Two remarkably similar burials found hundreds of miles apart have shed new light on family relationships during the Bronze Age.
The two graves in Britain and Luxembourg, which date back to around 3,800 years ago, each show an adult buried in a final loving embrace with a child they were related to.
DNA analysis of the remains reveals that the bodies in the European grave are of a mother and her son, whilst the bodies in Britain were of an aunt and her young niece.
Archaeologists from Universities across Europe say the new findings, published in the journal Scientific Reports, suggest early Bronze Age civilizations across Europe mourned their dead according to widely held and closely followed family rituals.
Poignant prehistoric burials containing the remains of an adult and child laid together in the grave as though embracing in death have long fascinated historians and archaeologists.
The new study, by researchers at universities in Germany and Italy, provides insights into family relationships in prehistoric communities and the transition from collective to individual burial across Western Eurasia in the 3rd millennium BC.
Their results provide the first genetic evidence that Bell Beaker communities in Northwest Europe, who lived between 2450 and 1800 BC, buried children with their biological mothers and other close biological relatives.
In the year 2000, archaeologists from Luxembourg working on the construction of a road in Altwies in the south of the country discovered graves dating back to the Bell Beaker period, which began nearly four millennia ago.
One particularly interesting grave contained the skeletons of a woman and child, buried facing each other, with the adult holding the head of the dead child in her hand in a final gesture of maternal love.
As part of a new project on the prehistory of Luxembourg, this ancient family tragedy provided the team of European researchers with the opportunity to answer wider questions about Bronze Age burial practices and family relationships in Europe using archaeology, anthropology, and ancient DNA.
This is because the burial in Luxembourg was far from unique, with the Institut National de Recherches Archéologiques (INRA) having previously uncovered a hauntingly similar grave from Dunstable Downs in Bedfordshire – more than 500km (1640420 feet) (310 miles) from the burial site in Altwies.
This burial, uncovered in 1887, led archaeologists to investigate whether the two graves were in any way connected.
Despite their early excavation date, the provenance of the skeletons was well-documented and the bones were in a good state of preservation.
Anthropologist Dr. Nicoletta Zedda, from the University of Ferrara in Italy, was able to examine the remains and, together with geneticists from the Johannes Gutenberg University Mainz (JGU) in Germany, they were able to analyze the genomes of all four skeletons from the two adult-child burials.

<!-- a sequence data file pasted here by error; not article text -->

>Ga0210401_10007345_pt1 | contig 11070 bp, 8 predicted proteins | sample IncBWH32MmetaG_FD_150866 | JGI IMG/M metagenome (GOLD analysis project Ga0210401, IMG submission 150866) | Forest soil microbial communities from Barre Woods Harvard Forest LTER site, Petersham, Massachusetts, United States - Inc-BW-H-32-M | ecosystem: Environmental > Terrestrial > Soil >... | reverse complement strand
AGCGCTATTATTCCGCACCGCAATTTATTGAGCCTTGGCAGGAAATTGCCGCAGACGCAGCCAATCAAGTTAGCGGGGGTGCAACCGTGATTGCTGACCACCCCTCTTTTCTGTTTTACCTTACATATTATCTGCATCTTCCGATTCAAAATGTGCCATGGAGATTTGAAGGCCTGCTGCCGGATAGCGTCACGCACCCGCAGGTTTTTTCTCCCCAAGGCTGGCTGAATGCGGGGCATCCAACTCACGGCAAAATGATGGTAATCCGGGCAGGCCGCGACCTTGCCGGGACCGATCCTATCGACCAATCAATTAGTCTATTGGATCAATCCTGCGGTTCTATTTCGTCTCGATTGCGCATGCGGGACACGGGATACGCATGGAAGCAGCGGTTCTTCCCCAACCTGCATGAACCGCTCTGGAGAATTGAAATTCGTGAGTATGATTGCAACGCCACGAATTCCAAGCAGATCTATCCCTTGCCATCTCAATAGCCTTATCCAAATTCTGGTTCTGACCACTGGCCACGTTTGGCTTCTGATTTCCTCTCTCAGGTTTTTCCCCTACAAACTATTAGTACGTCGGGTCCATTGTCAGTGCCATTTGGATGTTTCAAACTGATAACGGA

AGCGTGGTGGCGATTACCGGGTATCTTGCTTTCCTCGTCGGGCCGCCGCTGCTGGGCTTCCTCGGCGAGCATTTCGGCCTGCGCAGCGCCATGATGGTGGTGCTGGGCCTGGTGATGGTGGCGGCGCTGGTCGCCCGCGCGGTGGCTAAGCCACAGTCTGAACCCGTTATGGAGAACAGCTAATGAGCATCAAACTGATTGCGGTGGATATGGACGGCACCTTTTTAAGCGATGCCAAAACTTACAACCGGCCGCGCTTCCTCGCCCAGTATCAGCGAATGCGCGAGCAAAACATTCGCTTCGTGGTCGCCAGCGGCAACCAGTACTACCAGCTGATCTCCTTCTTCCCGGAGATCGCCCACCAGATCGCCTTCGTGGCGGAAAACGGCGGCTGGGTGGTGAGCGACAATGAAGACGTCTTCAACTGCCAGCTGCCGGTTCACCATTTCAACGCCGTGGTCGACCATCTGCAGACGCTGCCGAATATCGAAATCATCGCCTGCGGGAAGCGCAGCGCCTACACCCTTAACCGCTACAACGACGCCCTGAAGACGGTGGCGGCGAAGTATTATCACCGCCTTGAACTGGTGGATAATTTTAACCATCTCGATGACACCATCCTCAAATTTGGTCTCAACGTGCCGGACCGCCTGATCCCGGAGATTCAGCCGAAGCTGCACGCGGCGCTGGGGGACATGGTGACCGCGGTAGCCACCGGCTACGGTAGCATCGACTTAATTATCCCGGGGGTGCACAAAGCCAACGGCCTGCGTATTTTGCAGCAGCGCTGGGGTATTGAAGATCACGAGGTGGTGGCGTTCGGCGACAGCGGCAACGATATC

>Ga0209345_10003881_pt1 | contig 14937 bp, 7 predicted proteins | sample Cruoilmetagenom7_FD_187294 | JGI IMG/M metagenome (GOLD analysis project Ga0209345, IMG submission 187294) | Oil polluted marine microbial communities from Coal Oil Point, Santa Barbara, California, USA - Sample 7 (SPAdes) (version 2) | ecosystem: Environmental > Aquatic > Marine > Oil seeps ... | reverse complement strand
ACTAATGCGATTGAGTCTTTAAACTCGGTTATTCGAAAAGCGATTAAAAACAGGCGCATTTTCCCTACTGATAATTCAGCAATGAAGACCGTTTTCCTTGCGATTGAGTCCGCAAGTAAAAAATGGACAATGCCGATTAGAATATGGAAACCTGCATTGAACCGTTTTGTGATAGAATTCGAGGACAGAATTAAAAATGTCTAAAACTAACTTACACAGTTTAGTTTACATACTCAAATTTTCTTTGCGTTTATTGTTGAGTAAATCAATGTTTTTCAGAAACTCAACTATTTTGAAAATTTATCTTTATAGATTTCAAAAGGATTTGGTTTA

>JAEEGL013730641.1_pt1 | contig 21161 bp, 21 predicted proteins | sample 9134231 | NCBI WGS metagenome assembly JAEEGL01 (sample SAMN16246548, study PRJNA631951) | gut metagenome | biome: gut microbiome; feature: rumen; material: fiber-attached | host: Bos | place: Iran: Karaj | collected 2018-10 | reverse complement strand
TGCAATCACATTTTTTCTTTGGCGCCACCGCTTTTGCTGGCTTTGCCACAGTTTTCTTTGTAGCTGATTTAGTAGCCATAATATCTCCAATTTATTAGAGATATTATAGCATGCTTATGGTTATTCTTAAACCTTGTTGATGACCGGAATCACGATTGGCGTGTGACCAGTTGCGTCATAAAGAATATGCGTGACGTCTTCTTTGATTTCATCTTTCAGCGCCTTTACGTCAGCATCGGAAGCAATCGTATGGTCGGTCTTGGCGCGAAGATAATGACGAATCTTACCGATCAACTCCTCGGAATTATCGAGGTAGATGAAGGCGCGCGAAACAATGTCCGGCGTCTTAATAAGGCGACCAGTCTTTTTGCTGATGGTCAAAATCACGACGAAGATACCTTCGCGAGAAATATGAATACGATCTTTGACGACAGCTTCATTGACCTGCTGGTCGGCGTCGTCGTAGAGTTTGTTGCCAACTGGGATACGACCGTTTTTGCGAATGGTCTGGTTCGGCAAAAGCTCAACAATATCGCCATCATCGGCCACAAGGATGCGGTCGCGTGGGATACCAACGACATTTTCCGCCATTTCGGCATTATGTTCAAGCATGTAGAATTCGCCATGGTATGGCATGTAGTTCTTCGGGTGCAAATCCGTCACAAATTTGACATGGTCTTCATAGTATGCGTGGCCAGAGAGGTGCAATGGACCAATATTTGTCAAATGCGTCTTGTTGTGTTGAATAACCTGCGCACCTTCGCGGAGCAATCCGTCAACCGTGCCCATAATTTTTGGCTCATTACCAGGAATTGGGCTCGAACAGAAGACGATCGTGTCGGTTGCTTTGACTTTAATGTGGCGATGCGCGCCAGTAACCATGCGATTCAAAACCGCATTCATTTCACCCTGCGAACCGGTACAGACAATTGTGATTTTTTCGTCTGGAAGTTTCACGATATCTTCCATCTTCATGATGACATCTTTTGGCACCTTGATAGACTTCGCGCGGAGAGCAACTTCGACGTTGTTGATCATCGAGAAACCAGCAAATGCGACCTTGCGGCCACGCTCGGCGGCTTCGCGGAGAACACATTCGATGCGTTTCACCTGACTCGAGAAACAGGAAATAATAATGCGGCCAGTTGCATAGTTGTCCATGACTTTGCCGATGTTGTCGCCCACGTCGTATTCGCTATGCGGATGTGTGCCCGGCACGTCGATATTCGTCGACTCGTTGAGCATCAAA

The analysis revealed fascinating insights into shared ancestry and culture across Early Bronze Age Europe.
The ancestry of all four buried individuals, though separated by hundreds of miles, was traced mostly from steppe populations that migrated from Eastern and Central Europe in the 3rd millennium BC.
But perhaps the most intriguing aspect of the researchers’ findings was the family relationships that were revealed.
“The skeletons from Altwies were of a woman and a boy of around three years of age, and DNA analysis revealed that they were indeed mother and son,” Dr. Zedda explained.
“The picture looks different for Dunstable Downs: a young woman and a girl about six years old – but DNA revealed they are in fact paternal aunt and niece.”
Across continental Europe, the orientation of Bell Beaker graves followed strict rules based on the sex of the individual.
In Altwies, the orientation of the grave was aligned with the sex of the child – a male – and not that of his biological mother.
At Dunstable Downs, however, the adult and child were second-degree related on the paternal side, suggesting a paternal aunt perhaps played the role of substitute parent or primary caregiver for the child, at least in death.
Archaeologist Dr. Maxime Brami, of JGU, said: “The data might hint at a patrilineal descent system for western Eurasian Bell Beaker people.
“Our findings suggest that – at least in some Early Bronze Age communities – extended families lived and buried their dead together; placing emphasis on biological and kin relationships.”
How these ancient humans met their deaths and the reasons for their being buried together remain unknown, and no marks of violence were found on any of the skeletons.
Further research for the project uncovered more than a hundred joint burials of adults and children similar to the two focused on in this study, dating from the 3rd and 2nd millennium BC.
The researchers suggested the joint burials and simultaneous deaths could have been the result of violence, infections or pandemics.
But the similarities of the two burials from Britain and Central Europe suggest communities, and in all likelihood families in Bell Beaker Europe mourned their dead according to widely-held, closely-followed formal rituals.
“The body of a woman, lying as though sleeping, clasping a child in her arms, is poignant and emotive,” Dr. Brami added.
“Although that peaceful image may be deceptive, it still reflects a lost meaning retained across thousands of miles and amongst many diverse cultures.”
Produced in association with SWNS Talker
“What’s the latest with Florida Man?”
Get news, handpicked just for you, in your box.